Helen Black said...

Rod - I suppose I do worry a bit, but then I worry a bit about the national debt and global warming.
There's not a fat lot I can do about much of it except to just keep on doing my thang.

And Deb, yes, I do remember the horror struck young men across the country when CDs came out. Apparently, it was the death knell for music etc etc
And yet the music industry seems as buoyant as ever...

Susie Nott-Bower said...

I s'pose I worry in a different, Luddite kind of way. I don't believe story-telling will ever die out. But I do worry about the fact that we are heading more and more towards a non-sensual, cerebral kind of creativity where much of our input is virtual. I love the feel of a book in my hands. It's real, and somehow there's a sense of narrative in turning the pages. Scrolling down a screen doesn't have the same feeling. The other thing - and I know this is very personal - is that when I read a good book I feel 'filled up' by it, as if I'd eaten a good meal. That visceral feeling isn't there when I read from the screen. Perhaps it will come...

Keith Havers said...

Never listen to the 'experts'.
Thirty years ago they were telling us that we were heading for the 'paperless office'. Have you been in a modern office lately?

Gillian McDade said...

I dread the thought of having to read off a screen at a point in the future. For me, it's a chore and too much like work.

Paper books for ever!

Anonymous said...

Kindle isn't the answer for all readers. I certainly can't afford one. But I can afford to buy discounted paperbacks.

Just ignore the changes in publishing, then they don't exist, right? ;)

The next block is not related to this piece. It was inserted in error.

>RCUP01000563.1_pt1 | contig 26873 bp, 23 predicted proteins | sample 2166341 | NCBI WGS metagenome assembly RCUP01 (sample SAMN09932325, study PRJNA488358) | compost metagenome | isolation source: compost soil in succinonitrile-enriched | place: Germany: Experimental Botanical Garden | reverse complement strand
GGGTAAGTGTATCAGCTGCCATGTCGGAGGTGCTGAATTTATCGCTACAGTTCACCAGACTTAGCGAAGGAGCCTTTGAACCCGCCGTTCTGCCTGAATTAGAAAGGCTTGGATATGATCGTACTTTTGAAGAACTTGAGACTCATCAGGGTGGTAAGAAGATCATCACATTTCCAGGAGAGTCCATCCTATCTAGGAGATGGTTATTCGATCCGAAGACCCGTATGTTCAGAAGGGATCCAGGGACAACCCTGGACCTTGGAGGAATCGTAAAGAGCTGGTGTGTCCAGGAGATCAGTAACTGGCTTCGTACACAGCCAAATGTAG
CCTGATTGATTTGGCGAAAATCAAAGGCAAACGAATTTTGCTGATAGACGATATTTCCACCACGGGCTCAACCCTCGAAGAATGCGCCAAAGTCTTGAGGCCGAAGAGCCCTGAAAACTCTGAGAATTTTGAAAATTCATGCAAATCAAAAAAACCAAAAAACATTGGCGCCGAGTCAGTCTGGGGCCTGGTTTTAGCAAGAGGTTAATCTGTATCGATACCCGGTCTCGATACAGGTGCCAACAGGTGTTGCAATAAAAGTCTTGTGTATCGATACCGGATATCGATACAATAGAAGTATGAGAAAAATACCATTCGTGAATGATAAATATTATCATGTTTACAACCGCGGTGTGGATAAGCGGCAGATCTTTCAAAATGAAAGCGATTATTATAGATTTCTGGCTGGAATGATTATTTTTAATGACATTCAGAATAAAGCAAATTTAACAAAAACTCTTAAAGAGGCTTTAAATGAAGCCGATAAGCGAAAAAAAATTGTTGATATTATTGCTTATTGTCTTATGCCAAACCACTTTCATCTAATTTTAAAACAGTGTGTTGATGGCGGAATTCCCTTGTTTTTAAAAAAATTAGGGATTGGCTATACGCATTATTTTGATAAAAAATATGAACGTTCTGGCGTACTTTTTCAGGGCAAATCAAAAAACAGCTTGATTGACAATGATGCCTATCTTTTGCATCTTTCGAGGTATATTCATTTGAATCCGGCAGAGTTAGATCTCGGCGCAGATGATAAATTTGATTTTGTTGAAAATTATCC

Helen Black said...

Keith - my own looks like a bomb site most days LOL.
And xuxana, I wonder if e-readers will come down in price. Like tellies?

Kath McGurl said...

I don't think the advent of paperbacks did away with publishing - just meant more people had access to books. And e-readers likewise won't be the end of publishing - they just mean books are available in a different format, more accessible to many people. Publishing just needs to adapt and move with the times. It has done so before, can (and will) do so again.

No matter on what device you read a book, the publisher still has a job - find the next great writer, edit the book, market it. Printers on the other hand might have a harder time surviving if we all switch to e-books.

Anonymous said...

I'm in with the pessimistic lobby. Things do change, mostly, alas, for the worst. I know I'm getting on but I look back with reverence to my grandmother's house with its quietly ticking wall-clock, the pendulum swing - usually made of beautiful brass. There are books I'm just dying to get my hands on and I know they are on the net for free but I can't for the life of me read a whole book that way.

I bought a beautiful hardback in Derry a couple of years ago and read it recently and it was a delight to read, so I went hell-for-leather for the sequel; I bought it as a paperback and every bit of space is used up for print, almost touching the top of the page; no wide margins as in the hardback.

It's not only writing that's an art and a craft; book-making is one too that can be done with loving care or done with cheapness in mind for the throwaway reader.

I'm not looking forward to reading this sequel though I just loved its forerunner. Please let's have the pleasure of books crafted in a way that respects the reader and the creative energy of authors.

DT said...

Maybe Cheryl Cole secured the big bucks because the publisher thought that, like her mojo-restoring hair products, she's worth it.

Ev said...

Great post - I think we'll be cutting out the middle-man is all. Writers will always write, story-tellers tell tales and audiences read or listen. This will never change - so a few globalized companies might take a dent in profits, it won't stop me writing!